The very act of explaining the scenario to my fellow writers revealed another oversight that could unravel a whole lot more of the plot. They talked it out with me, gave me ideas, asked questions. They were very helpful and I was so grateful to have them to talk it out with. And yet, the re-writing task felt rather daunting.
That same day, my Why I Love Singlehood co-author happened to ask me how the writing was going, and I shared my frustrations. She invited me to send her the chapter for peer review, and I jumped at the chance faster than I pounce upon a package of Pop Tarts.
Sarah responded to the draft no differently than she would have were it a WILS draft--she asked direct questions, made suggestions for word changes, pointed out problems, and assured me that she wanted to keep reading. She could tell where I'd hit my stride as well as where (and when) I'd hit the wall.
It was like being home.
It's funny how, as a writer, you know the difference between showing and telling. You know the former is preferred over the latter. And yet, you don't seem to realize just how much you're telling rather than showing until someone like Sarah points it out to you. I love her ability to do this for me. I love that she chooses words I wouldn't have thought about, and yet they're perfect. I love that she gets me thinking about ways to tie up those loose ends, and reminds me not to take the easy way out. Best of all, I love that the act of her responding to my draft not only made me eager to get back to work on my chapter, but also re-invigorated her excitement for her own work-in-progess.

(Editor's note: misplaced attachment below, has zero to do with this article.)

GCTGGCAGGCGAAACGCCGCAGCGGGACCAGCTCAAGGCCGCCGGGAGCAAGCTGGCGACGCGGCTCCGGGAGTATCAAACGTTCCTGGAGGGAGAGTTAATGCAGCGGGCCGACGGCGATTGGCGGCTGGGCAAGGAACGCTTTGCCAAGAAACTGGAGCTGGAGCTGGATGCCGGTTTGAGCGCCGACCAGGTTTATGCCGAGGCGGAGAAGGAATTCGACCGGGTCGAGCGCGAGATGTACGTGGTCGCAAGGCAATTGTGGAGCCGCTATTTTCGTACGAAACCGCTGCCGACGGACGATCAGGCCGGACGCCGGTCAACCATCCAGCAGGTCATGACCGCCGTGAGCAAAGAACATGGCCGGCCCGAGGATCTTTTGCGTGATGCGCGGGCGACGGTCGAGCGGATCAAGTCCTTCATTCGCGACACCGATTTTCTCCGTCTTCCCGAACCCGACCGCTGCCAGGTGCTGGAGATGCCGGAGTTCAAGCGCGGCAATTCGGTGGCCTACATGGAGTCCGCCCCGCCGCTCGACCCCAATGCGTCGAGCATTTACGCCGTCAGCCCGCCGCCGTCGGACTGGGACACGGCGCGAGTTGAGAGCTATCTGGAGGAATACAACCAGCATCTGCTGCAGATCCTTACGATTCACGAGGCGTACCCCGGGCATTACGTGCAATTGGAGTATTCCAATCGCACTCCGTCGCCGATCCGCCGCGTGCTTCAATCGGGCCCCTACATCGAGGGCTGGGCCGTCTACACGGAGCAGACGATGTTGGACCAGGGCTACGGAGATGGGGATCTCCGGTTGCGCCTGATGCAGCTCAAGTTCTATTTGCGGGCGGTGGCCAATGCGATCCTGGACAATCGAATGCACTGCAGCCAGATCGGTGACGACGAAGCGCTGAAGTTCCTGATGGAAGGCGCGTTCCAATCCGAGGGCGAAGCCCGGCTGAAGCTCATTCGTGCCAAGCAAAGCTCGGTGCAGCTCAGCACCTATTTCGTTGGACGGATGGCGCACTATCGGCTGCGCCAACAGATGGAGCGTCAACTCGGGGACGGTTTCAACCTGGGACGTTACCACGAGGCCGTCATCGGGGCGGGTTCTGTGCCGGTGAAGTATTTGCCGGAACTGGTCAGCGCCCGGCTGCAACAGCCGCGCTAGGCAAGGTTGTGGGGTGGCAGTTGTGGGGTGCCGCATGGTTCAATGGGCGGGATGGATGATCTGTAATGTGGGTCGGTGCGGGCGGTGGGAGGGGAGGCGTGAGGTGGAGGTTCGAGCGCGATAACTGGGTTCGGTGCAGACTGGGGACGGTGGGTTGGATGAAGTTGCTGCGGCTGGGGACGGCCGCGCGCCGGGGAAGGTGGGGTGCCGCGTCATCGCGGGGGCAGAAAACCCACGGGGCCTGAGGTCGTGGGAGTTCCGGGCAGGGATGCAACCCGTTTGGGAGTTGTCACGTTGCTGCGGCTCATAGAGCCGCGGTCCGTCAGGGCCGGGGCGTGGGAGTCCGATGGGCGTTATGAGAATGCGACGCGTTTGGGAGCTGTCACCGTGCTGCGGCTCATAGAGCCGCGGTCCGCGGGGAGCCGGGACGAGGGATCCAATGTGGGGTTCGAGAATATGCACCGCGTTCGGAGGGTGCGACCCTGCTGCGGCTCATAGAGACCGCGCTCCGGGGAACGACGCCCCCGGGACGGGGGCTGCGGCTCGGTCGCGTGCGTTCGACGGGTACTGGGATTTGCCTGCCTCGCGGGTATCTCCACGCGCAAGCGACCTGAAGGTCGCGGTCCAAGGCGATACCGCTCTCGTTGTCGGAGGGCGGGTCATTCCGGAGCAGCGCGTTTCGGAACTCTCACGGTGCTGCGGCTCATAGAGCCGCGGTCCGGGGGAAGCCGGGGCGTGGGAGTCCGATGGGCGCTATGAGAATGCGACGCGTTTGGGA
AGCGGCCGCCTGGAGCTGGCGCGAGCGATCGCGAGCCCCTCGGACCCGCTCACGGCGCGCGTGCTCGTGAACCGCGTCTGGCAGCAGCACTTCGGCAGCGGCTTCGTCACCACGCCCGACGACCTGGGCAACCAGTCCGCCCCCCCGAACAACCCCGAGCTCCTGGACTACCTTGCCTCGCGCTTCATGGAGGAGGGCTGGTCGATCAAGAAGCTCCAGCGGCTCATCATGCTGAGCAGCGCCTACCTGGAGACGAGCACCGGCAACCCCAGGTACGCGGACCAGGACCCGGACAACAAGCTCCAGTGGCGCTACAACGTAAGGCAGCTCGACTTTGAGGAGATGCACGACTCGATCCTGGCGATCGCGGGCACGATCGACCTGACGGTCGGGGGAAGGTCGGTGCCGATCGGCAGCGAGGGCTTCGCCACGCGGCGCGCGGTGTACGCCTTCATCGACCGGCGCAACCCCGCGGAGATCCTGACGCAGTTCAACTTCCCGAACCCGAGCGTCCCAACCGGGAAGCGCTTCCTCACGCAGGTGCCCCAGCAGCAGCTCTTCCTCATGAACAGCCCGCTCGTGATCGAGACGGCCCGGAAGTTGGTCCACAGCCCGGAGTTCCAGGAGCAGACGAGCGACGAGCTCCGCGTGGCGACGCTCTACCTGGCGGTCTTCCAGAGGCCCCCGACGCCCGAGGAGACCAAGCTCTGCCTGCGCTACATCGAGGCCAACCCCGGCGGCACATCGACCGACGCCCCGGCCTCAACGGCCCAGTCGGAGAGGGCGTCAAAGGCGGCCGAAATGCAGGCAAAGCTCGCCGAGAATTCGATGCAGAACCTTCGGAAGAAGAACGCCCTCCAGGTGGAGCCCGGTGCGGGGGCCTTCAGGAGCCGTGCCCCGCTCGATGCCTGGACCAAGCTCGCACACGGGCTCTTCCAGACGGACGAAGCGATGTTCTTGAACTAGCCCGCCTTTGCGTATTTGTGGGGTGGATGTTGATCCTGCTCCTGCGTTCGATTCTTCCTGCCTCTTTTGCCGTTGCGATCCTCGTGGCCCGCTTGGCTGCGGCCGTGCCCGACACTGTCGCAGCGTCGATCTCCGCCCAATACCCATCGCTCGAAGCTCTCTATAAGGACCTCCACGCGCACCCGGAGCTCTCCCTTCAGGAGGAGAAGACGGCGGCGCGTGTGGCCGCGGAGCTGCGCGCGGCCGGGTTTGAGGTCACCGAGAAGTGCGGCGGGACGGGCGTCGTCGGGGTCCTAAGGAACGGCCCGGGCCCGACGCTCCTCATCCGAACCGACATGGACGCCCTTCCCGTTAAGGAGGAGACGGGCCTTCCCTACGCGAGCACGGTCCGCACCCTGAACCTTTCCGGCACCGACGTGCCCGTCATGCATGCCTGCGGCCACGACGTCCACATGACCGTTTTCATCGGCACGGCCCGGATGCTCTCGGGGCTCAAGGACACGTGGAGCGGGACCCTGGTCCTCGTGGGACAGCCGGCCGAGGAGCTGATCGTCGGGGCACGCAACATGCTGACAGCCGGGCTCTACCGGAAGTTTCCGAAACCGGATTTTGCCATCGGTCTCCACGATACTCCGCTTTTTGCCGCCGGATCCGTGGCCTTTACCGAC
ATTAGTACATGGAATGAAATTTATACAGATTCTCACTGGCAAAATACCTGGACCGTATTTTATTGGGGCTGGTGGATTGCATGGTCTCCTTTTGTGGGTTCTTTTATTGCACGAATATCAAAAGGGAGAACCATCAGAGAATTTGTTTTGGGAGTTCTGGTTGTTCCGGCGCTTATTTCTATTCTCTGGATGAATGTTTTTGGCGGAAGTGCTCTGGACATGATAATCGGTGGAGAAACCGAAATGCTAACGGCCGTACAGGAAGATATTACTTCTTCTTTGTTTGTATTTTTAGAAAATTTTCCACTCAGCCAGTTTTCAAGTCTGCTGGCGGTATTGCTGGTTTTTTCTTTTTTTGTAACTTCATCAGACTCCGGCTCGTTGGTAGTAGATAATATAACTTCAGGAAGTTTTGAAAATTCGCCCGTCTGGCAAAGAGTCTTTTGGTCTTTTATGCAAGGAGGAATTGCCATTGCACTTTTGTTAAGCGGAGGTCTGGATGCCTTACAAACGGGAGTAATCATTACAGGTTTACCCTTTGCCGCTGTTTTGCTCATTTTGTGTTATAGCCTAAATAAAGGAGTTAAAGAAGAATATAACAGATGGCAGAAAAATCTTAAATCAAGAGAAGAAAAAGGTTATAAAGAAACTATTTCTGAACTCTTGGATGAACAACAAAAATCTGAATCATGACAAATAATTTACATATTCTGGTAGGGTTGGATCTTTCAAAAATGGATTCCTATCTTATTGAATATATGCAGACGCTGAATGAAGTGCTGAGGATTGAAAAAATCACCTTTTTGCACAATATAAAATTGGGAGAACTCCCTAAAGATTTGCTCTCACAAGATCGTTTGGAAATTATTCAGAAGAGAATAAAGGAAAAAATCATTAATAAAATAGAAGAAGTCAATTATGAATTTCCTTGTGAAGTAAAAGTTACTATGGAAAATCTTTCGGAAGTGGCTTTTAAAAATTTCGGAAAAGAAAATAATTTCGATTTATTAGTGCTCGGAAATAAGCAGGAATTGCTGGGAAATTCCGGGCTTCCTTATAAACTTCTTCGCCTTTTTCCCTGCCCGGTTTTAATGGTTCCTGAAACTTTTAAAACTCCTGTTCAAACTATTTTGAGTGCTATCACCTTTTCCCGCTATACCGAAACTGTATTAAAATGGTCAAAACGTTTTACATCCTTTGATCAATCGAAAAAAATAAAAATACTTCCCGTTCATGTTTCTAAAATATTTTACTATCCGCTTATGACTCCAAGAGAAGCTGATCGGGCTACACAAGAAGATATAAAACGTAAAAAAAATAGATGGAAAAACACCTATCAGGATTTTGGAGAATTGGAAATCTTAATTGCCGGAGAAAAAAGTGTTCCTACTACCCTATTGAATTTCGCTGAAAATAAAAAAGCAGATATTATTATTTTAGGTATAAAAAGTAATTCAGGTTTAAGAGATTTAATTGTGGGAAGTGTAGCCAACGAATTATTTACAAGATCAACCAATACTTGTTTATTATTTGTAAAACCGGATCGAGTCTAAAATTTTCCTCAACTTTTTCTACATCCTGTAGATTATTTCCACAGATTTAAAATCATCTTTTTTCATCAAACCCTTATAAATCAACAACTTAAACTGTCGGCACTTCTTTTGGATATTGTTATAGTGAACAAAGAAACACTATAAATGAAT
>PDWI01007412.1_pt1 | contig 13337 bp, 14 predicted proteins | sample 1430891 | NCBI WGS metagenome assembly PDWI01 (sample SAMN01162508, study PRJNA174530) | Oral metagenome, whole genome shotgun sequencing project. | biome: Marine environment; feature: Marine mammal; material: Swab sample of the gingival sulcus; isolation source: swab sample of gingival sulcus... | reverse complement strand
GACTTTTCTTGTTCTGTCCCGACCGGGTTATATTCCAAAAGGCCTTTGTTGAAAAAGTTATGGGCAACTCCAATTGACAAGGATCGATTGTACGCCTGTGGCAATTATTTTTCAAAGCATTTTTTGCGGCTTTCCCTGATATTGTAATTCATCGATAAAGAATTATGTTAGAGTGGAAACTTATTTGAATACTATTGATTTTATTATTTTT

Perhaps my writing partner and I were just missing each other and our collaboration. We've enjoyed working solo, but we also enjoyed our collaborative process, and all it gave to us.
Writing is so often a solitary act. But every now and then, we need to step out of that solitary confinement and go out into the community of other writers. As I mentioned in last week's post, there comes a point when we need to share our writing, talk things out, and cheer each other on. Perhaps this is a need that not only applies to writers, but to all human beings--the need to belong, to be part of a group or a community. From one writer to another (and from one human to another), I invite and encourage you to find yours.